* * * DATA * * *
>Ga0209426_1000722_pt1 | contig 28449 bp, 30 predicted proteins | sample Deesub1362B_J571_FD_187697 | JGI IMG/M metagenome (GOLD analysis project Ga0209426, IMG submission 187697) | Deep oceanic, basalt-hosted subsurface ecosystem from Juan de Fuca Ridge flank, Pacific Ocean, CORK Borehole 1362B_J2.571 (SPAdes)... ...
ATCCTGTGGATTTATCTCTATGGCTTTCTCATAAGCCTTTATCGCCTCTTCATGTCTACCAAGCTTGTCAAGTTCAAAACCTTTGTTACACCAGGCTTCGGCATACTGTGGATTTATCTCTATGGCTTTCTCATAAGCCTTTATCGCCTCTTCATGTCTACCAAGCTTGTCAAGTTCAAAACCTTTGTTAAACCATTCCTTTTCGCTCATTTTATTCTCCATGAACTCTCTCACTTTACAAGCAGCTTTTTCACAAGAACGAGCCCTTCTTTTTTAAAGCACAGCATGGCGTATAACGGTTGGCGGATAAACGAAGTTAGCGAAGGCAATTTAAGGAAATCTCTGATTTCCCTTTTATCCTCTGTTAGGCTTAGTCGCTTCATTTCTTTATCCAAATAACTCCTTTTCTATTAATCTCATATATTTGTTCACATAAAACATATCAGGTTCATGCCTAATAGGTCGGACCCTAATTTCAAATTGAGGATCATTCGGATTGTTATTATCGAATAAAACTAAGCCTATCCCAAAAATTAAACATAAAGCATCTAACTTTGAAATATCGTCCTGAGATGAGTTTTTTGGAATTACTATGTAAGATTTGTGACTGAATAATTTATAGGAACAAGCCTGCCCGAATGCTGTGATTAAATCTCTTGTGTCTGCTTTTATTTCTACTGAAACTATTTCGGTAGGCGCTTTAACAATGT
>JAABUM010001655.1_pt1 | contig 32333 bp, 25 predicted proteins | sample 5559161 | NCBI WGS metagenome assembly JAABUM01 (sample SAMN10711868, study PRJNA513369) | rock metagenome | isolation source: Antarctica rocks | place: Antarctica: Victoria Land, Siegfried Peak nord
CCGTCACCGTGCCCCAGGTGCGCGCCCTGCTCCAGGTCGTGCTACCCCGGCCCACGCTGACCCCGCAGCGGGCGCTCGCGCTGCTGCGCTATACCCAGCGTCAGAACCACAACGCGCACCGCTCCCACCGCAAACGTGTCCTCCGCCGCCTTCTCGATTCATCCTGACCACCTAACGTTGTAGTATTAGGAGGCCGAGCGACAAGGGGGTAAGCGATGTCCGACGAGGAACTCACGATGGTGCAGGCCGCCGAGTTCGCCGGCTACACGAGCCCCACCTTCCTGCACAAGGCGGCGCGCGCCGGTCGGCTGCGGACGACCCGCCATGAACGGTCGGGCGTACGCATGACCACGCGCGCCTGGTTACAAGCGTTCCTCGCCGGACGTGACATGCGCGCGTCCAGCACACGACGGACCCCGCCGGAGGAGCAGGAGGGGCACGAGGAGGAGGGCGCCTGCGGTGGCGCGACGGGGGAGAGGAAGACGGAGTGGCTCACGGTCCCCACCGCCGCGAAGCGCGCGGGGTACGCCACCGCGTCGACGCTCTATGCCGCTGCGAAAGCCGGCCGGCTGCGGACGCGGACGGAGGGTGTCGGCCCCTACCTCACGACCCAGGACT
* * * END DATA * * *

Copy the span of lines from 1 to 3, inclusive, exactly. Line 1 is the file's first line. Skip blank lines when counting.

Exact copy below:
>Ga0209426_1000722_pt1 | contig 28449 bp, 30 predicted proteins | sample Deesub1362B_J571_FD_187697 | JGI IMG/M metagenome (GOLD analysis project Ga0209426, IMG submission 187697) | Deep oceanic, basalt-hosted subsurface ecosystem from Juan de Fuca Ridge flank, Pacific Ocean, CORK Borehole 1362B_J2.571 (SPAdes)... ...
ATCCTGTGGATTTATCTCTATGGCTTTCTCATAAGCCTTTATCGCCTCTTCATGTCTACCAAGCTTGTCAAGTTCAAAACCTTTGTTACACCAGGCTTCGGCATACTGTGGATTTATCTCTATGGCTTTCTCATAAGCCTTTATCGCCTCTTCATGTCTACCAAGCTTGTCAAGTTCAAAACCTTTGTTAAACCATTCCTTTTCGCTCATTTTATTCTCCATGAACTCTCTCACTTTACAAGCAGCTTTTTCACAAGAACGAGCCCTTCTTTTTTAAAGCACAGCATGGCGTATAACGGTTGGCGGATAAACGAAGTTAGCGAAGGCAATTTAAGGAAATCTCTGATTTCCCTTTTATCCTCTGTTAGGCTTAGTCGCTTCATTTCTTTATCCAAATAACTCCTTTTCTATTAATCTCATATATTTGTTCACATAAAACATATCAGGTTCATGCCTAATAGGTCGGACCCTAATTTCAAATTGAGGATCATTCGGATTGTTATTATCGAATAAAACTAAGCCTATCCCAAAAATTAAACATAAAGCATCTAACTTTGAAATATCGTCCTGAGATGAGTTTTTTGGAATTACTATGTAAGATTTGTGACTGAATAATTTATAGGAACAAGCCTGCCCGAATGCTGTGATTAAATCTCTTGTGTCTGCTTTTATTTCTACTGAAACTATTTCGGTAGGCGCTTTAACAATGT
>JAABUM010001655.1_pt1 | contig 32333 bp, 25 predicted proteins | sample 5559161 | NCBI WGS metagenome assembly JAABUM01 (sample SAMN10711868, study PRJNA513369) | rock metagenome | isolation source: Antarctica rocks | place: Antarctica: Victoria Land, Siegfried Peak nord